• Client 102 may be any number of different types of user electronic devices configured to communicate via network 106 (e.g., a laptop computer, a desktop computer, a tablet computer, a smartphone, a digital video recorder, a set-top box for a television, a video game console, combinations thereof, etc.). Client 102 is shown to include a processor 112 and a memory 114, i.e., a processing circuit. Memory 114 may store machine instructions that, when executed by processor 112 cause processor 112 to perform one or more of the operations described herein. Processor 112 may include a microprocessor, ASIC, FPGA, etc., or combinations thereof. Memory 114 may include, but is not limited to, electronic, optical, magnetic, or any other storage or transmission device capable of providing processor 112 with program instructions. Memory 114 may include a floppy disk, CD-ROM, DVD, magnetic disk, memory chip, ROM, RAM, EEPROM, EPROM, flash memory, optical media, or any other suitable memory from which processor 112 can read instructions. The instructions may include code from any suitable computer programming language such as, but not limited to, C, C++, C#, Java, JavaScript, Perl, HTML, XML, Python and Visual Basic.
  • Client 102 may include one or more user interface devices. A user interface device may be any electronic device that conveys data to a user by generating sensory information (e.g., a visualization on a display, one or more sounds, etc.) and/or converts received sensory information from a user into electronic signals (e.g., a keyboard, a mouse, a pointing device, a touch screen display, a microphone, etc.). The one or more user interface devices may be internal to the housing of client 102 (e.g., a built-in display, microphone, etc.) or external to the housing of client 102 (e.g., a monitor connected to client 102, a speaker connected to client 102, etc.), according to various implementations. For example, client 102 may include an electronic display 116, which displays webpages and other data received from content sources 108, 110 and/or auction server 104.
  • Content sources 108, 110 may be one or more electronic devices connected to network 106 that provide content to client 102. For example, content sources 108, 110 may be computer servers (e.g., FTP servers, file sharing servers, web servers, etc.) or combinations of servers (e.g., data centers, cloud computing platforms, etc.). Content may include, but is not limited to, webpage data, a text file, a spreadsheet, images, and other forms of electronic documents. Similar to client 102, content sources 108, 110 may include processing circuits comprising processors 124, 118 and memories 126, 128, respectively, that store program instructions executable by processors 124, 118. For example, the processing circuit of content source 108 may include instructions such as web server software, FTP serving software, and other types of software that cause content source 108 to provide content via network 106.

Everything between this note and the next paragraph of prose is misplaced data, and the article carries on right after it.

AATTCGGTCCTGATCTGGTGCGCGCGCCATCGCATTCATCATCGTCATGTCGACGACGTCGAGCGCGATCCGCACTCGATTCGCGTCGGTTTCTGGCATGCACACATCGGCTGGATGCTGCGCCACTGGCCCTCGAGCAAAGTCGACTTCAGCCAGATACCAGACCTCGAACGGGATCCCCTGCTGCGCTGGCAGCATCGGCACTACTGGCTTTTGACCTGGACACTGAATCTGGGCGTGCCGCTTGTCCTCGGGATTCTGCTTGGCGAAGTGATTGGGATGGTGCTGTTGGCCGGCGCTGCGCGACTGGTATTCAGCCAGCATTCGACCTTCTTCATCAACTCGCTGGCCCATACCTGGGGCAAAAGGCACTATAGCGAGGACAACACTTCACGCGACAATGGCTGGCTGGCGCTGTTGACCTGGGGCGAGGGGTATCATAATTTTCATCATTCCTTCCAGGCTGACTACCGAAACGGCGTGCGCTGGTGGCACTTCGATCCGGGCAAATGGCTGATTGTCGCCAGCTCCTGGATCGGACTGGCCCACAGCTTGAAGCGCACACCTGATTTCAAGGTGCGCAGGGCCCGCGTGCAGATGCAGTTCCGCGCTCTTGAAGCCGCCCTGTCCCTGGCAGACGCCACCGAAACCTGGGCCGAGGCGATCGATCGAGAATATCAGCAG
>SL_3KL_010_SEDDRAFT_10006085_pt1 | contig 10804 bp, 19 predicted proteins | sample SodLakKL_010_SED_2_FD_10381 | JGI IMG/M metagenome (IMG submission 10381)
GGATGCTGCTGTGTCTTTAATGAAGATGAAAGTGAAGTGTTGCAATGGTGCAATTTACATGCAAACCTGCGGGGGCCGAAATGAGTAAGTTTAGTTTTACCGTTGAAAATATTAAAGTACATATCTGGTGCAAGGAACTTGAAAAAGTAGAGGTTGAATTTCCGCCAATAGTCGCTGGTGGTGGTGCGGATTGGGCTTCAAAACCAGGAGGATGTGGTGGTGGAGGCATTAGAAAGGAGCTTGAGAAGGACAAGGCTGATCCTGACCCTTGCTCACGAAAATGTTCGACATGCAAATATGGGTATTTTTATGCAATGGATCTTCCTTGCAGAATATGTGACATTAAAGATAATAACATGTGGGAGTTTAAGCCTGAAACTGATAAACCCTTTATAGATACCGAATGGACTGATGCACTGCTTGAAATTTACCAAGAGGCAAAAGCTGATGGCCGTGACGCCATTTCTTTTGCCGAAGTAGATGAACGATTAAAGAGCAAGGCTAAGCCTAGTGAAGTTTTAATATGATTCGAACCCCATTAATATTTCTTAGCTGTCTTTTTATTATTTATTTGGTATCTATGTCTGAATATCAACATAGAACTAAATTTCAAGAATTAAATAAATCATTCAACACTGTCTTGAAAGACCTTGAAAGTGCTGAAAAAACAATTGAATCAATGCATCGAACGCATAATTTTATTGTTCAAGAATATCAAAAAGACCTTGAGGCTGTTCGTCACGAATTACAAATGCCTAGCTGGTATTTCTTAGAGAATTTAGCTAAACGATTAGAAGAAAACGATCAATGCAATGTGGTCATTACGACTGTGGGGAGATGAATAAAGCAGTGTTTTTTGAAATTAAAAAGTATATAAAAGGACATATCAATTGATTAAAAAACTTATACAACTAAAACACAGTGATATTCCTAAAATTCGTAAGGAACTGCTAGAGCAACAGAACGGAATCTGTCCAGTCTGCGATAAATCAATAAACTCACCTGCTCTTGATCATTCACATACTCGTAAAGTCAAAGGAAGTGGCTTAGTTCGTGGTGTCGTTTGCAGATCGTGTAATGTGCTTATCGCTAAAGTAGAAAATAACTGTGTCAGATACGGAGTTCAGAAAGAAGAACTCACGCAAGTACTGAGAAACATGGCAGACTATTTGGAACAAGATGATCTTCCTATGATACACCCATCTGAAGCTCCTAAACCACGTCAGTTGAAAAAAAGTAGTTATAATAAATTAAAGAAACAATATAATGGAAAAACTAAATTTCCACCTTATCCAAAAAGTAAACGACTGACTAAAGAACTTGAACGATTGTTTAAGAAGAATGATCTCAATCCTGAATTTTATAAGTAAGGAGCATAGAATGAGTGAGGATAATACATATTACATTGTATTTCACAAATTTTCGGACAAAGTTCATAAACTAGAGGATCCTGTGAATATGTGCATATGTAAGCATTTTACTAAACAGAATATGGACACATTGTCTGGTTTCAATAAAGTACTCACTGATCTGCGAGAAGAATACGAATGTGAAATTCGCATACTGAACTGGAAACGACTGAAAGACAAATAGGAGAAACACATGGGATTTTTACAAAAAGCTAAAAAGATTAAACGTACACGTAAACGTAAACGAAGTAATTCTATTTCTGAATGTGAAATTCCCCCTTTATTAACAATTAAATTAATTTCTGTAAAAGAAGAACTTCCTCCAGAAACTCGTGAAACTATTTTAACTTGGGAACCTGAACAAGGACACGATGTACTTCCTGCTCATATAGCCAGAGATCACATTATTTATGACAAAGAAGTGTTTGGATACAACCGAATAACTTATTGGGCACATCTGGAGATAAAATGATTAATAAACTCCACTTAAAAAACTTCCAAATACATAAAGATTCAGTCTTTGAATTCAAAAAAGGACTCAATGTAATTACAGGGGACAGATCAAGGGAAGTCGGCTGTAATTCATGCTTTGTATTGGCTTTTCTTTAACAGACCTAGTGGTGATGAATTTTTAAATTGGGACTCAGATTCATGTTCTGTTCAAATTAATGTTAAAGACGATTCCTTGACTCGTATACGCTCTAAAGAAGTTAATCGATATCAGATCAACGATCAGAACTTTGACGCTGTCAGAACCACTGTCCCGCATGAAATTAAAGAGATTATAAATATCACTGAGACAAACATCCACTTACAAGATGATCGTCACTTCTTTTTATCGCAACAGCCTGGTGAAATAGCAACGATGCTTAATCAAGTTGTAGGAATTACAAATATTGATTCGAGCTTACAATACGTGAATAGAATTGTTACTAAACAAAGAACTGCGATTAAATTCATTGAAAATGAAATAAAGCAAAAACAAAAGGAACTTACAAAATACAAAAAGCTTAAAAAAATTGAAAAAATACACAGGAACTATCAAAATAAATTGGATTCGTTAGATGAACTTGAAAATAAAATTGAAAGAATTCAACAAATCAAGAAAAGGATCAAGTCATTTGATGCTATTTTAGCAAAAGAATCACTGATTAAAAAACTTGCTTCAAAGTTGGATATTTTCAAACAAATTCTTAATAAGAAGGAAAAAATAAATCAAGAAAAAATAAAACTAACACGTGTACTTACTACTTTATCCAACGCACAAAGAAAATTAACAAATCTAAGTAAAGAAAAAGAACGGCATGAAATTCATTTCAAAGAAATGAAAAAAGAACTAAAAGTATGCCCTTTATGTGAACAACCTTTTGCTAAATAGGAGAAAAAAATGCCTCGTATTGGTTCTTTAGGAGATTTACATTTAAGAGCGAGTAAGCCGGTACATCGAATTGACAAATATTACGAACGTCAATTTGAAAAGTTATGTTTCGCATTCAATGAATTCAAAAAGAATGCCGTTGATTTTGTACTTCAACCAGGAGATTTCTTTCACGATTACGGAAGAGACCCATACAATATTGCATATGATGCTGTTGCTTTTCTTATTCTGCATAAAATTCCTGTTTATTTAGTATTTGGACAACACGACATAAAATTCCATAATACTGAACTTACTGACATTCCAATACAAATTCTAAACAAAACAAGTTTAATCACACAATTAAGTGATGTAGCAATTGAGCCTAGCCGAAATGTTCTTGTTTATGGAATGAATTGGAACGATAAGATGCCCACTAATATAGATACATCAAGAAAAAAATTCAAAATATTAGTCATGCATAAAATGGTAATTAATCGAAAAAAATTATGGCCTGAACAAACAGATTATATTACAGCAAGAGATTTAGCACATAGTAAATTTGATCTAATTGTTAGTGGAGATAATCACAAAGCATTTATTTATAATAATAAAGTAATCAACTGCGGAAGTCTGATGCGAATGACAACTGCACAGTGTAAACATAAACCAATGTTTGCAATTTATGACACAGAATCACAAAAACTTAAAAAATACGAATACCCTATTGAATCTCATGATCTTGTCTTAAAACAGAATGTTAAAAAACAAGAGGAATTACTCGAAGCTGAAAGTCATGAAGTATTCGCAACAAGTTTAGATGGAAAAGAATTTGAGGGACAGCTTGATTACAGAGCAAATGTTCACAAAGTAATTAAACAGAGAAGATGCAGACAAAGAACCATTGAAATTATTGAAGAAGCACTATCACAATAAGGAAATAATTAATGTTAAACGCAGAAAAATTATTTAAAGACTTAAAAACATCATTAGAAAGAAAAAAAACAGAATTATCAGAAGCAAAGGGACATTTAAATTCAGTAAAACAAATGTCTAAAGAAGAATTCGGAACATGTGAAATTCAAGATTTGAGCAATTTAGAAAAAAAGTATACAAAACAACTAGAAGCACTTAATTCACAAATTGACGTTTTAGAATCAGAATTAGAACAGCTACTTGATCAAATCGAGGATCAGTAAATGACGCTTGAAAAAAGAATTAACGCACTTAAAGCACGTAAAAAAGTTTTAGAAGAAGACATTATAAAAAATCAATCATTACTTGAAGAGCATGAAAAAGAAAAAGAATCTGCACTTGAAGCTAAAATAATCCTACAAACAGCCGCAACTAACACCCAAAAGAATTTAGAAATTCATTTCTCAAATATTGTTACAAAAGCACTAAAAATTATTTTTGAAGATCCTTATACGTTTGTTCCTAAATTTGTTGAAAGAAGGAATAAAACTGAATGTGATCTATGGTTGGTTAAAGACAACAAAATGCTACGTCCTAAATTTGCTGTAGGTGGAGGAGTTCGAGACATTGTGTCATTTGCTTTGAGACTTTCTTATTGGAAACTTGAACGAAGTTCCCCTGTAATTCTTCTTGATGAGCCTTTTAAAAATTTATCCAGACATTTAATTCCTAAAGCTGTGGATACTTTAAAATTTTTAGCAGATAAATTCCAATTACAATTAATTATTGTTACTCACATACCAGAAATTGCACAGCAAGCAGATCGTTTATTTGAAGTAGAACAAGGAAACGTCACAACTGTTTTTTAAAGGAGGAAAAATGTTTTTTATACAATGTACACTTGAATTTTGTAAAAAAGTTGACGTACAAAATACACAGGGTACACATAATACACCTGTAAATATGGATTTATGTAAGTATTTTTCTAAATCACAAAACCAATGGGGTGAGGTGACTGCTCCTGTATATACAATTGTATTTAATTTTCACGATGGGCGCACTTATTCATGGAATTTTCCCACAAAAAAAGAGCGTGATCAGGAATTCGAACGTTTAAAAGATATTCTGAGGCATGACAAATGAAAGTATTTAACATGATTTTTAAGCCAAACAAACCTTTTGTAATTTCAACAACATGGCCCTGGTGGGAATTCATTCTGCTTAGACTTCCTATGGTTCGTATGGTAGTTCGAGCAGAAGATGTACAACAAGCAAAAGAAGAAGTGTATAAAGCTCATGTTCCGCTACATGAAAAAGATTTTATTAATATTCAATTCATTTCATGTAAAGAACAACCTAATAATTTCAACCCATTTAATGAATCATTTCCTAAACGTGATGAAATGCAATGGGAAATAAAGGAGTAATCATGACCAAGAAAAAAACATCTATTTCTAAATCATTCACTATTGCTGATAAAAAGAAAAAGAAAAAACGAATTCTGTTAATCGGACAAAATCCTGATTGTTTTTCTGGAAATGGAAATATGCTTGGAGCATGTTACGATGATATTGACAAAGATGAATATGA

• According to various implementations, content sources 108, 110 may provide webpage data to client 102 that includes one or more content tags. In general, a content tag may be any piece of webpage code associated with including content, such as an advertisement, with a webpage. A content tag may, for example, define a slot on a webpage for additional content, a slot for out of page content (e.g., an interstitial slot), whether content should be loaded asynchronously or synchronously, whether the loading of content should be disabled on the webpage, whether content that loaded unsuccessfully should be refreshed, the network location of a content source that provides the content (e.g., content sources 108, 110, auction server 104, etc.), a network location (e.g., a URL) associated with clicking on the content, how the content is to be rendered on a display, one or more keywords used to retrieve the content, and other functions associated with providing additional content with a webpage. For example, content source 108 may provide webpage data that causes client 102 to retrieve an advertisement from auction server 104. In another implementation, the advertisement may be selected by auction server 104 and provided by content source 108 as part of the webpage data sent to client 102.
  • Similar to content sources 108, 110, auction server 104 may be one or more electronic devices connected to network 106 that provide advertisements and/or other content to client 102. Auction server 104 may be a computer server (e.g., FTP servers, file sharing servers, web servers, etc.) or a combination of servers (e.g., a data center, a cloud computing platform, etc.). Auction server 104 may include a processing circuit including a processor 120 and a memory 122 that stores program instructions executable by processor 120. The processing circuit of auction server 104 may be configured to conduct an auction to select content to be provided to client 102. For example, auction server 104 may select content, such as an advertisement, to be provided with a webpage served by content source 108 or 110. In cases in which auction server 104 is a combination of computing devices, processor 120 may represent the collective processors of the devices and memory 122 may represent the collective memories of the devices.
  • In one implementation, an advertiser or other party may create an account with auction server 104. Associated with the account may be data relating to which advertisements the advertiser wishes to use, a daily budget to spend, one or more sets of keywords that may be used by auction server 104 to select advertisements or other content to be displayed by client 102, and other such parameters. When client 102 visits a webpage that participates in the advertising network, auction server 104 may compare bids among advertisers or other parties to select content to be included on the webpage. In further implementations, auction server 104 may select an advertisement or other content that may be displayed as part of another application, such as a video game, email program, or the like.